A separation is already occurring between those companies in the genomics arena that will reap the rewards of their activities, and a second tier that will struggle to survive as the economic downturn continues, according to analyst Edward Tenthoff of UBS Piper Jaffray.
"The three-year bear market has imposed a Darwinian discipline on the sector. Investors are demanding a visible 'path to profitability' and, as a result, companies are conserving cash, reducing burn rates, and focusing their efforts on later-stage/downstream programs," said Tenthoff. The result is that companies with weak balance sheets are beginning to fail, often getting acquired at, or even below, cash value, he added.
At present, there is ample opportunity for investors to back the winners, i.e. those companies that are providing future drug targets for the pharmaceutical industry, he noted.
The report suggests that the features that characterise the winners in the genomics industry include a focus on target discovery and drug development, a combination of both genomics and proteomics capabilities and expertise in both biology and chemistry. The cream of the crop tend to have compounds already progressing in the clinic and/or Investigational New Drug filings and are active in securing partnerships and collaborations.
Tenthoff believes that Human Genome Sciences, Exelixis, Myriad Genetics, Lexicon Genetics and ZymoGenetics are distancing themselves from the rest of the pack. HGS, for instance, should start several Phase II trials of genomics-derived drug candidates over the next several months. However, "this not to say that the remaining genomics discovery names will fail," he cautioned.
For example, he pointed to Celera Genomics as being very well financed and with a significant drug development capability. Meanwhile, CuraGen has strong partnerships with Abgenix for antibody development and Bayer for small molecules, and deCODE genetics has what he described as a unique discovery platform with near-term drivers. Nuvelo and Incyte are also mentioned, as they have reinvented themselves through acquisitions and new management teams.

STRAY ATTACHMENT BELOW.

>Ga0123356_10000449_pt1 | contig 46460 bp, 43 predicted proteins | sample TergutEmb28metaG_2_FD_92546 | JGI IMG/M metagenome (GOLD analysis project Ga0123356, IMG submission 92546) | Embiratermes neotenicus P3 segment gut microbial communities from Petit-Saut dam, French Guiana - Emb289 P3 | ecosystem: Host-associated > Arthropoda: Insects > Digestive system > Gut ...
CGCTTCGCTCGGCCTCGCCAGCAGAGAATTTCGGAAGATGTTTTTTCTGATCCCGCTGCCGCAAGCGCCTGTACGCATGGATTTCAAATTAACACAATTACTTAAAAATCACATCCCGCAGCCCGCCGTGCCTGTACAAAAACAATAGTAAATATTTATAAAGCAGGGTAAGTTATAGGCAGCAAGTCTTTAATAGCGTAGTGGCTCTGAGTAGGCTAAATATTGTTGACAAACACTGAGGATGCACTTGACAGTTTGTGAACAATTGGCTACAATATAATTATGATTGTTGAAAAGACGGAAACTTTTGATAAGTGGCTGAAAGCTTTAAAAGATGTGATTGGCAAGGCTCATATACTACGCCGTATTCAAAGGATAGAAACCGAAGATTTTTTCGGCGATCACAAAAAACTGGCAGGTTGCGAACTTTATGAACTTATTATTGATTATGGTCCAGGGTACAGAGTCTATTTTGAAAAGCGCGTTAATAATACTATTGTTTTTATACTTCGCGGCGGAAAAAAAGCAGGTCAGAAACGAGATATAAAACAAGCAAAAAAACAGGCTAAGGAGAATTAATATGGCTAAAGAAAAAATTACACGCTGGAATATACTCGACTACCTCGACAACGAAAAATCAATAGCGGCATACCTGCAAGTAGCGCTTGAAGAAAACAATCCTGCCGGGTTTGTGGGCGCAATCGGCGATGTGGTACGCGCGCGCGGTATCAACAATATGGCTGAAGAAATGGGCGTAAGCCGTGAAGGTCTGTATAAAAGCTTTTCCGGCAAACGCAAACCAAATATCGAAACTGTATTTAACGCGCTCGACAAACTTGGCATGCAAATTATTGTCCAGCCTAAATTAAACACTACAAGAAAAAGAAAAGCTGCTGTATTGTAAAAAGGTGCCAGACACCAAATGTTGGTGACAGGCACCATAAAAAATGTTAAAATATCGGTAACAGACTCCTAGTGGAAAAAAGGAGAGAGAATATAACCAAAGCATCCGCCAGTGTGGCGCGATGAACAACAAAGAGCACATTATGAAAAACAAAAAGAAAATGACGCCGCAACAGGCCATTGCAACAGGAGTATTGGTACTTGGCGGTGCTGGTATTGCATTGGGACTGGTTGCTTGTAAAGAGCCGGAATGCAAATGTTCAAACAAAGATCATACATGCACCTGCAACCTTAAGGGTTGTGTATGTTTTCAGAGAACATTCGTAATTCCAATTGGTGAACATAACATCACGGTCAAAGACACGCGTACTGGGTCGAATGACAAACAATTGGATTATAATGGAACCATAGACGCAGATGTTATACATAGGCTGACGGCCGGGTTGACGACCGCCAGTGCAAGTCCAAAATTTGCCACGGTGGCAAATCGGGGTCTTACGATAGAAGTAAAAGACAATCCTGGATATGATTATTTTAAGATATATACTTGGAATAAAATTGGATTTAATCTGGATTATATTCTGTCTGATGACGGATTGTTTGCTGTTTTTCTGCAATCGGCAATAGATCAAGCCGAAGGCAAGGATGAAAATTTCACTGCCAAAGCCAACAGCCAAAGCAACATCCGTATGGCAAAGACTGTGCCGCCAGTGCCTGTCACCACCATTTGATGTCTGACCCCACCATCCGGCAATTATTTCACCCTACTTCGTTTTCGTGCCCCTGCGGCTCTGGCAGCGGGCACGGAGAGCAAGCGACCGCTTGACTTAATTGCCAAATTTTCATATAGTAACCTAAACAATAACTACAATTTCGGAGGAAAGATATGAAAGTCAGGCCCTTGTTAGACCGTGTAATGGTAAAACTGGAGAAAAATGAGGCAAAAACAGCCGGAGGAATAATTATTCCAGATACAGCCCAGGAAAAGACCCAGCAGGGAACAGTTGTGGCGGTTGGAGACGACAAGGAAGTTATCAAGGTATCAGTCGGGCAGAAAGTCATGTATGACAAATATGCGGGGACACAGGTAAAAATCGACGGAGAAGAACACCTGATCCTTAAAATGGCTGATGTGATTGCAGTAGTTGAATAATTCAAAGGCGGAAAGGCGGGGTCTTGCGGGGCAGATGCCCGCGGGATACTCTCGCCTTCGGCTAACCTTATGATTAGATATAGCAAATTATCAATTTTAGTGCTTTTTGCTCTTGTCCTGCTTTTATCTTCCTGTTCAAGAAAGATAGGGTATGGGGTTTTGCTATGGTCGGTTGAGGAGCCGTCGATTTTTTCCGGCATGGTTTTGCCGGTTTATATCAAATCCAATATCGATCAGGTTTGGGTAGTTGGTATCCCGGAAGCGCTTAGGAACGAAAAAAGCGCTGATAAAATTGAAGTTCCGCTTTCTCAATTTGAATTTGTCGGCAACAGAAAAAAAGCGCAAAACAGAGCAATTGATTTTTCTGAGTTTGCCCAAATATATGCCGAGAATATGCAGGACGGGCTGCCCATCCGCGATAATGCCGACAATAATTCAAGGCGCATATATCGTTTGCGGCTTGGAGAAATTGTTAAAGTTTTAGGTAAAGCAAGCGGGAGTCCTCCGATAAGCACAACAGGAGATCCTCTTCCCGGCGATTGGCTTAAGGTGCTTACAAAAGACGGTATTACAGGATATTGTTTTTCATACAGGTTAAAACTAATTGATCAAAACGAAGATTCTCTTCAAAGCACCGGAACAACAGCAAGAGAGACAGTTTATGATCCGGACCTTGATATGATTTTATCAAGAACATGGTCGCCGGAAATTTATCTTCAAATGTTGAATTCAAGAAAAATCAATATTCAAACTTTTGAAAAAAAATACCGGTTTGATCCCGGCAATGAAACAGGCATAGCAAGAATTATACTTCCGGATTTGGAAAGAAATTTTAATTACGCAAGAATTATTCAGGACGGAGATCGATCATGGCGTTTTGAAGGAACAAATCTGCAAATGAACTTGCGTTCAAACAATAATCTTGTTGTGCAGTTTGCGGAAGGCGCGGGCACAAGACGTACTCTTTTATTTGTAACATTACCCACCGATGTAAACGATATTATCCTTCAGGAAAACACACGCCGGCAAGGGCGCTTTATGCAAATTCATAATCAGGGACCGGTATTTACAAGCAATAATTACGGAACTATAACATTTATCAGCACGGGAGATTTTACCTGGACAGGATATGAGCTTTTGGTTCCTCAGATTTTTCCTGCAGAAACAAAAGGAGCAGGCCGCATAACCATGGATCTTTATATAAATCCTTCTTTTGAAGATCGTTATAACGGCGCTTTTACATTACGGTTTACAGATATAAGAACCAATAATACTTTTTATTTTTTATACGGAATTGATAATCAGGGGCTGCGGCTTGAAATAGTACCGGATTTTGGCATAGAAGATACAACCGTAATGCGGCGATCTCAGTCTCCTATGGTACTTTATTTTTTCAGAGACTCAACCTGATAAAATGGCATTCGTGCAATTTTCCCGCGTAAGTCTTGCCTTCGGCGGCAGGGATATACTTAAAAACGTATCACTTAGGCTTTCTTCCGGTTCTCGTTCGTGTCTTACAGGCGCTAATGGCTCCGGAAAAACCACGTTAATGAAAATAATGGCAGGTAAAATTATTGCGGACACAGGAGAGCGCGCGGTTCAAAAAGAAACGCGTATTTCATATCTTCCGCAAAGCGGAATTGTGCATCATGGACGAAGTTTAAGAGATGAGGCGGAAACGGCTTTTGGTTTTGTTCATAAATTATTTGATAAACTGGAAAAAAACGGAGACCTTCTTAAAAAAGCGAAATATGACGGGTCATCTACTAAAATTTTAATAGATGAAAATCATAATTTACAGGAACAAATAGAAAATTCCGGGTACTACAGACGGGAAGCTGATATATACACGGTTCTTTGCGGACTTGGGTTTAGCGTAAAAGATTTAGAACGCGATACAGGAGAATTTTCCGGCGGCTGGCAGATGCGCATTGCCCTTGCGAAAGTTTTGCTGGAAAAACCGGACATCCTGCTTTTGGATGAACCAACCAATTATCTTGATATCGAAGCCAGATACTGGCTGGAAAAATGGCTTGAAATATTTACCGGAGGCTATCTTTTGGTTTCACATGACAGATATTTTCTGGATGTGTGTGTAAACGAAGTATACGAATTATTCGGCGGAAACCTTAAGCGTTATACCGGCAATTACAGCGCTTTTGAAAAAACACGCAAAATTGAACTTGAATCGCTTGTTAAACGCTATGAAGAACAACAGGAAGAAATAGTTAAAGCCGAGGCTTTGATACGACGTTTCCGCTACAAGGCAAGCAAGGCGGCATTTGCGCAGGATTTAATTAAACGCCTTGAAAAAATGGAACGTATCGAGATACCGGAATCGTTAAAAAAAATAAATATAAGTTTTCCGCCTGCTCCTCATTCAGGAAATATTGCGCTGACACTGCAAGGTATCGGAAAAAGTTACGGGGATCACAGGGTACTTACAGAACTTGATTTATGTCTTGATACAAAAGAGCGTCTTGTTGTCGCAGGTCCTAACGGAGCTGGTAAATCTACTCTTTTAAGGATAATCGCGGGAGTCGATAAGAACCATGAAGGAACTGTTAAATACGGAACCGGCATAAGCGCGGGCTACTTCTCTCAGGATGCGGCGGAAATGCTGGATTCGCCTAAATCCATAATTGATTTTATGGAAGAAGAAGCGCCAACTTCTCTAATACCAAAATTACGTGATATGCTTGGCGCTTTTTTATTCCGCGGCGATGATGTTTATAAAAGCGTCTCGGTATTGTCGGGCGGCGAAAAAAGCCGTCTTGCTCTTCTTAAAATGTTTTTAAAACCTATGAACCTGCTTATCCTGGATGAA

However, Tenthoff maintains that these smaller discovery names will have to file INDs and/or enter into significant collaborations to generate value, otherwise they risk being acquired.
Other trends in the genomics sector at present include an acceleration in partnering, which has slowed over the last couple of years but looks set to go up a gear as the capital markets pick up and provide more funding for drug development. Genomics companies stand to benefit from this trend, notes Tenthoff, because many of the biotech pipelines have been picked over and partners are looking at earlier-stage projects to find value.
"Since the genomics discovery sector lacks sufficient resources to develop the vast number of novel targets on its own, we expect pharma and biotech to more aggressively in-license or partner validated targets and clinical compounds to augment diminishing pipelines," continues the report.
Once this kicks in, those companies that have added to their capabilities with technologies such as functional genomics, proteomics, pharmacogenomics and chemistry, and particularly downstream drug development capabilities, will be in a stronger bargaining position, according to Tenthoff.
"As a result, these companies are able to negotiate with more to offer, retain a greater portion of end product ownership, and maximise return on their discoveries," he said.
This trend has been most prevalent in the bioinformatics space as databases have fallen out of favour, resulting in declining subscription revenues, and leading companies to concentrate instead on using their technologies for in-house drug development.
For more information on this report, entitled Genomics Discovery Industry Overview, please contact Susan Beatty.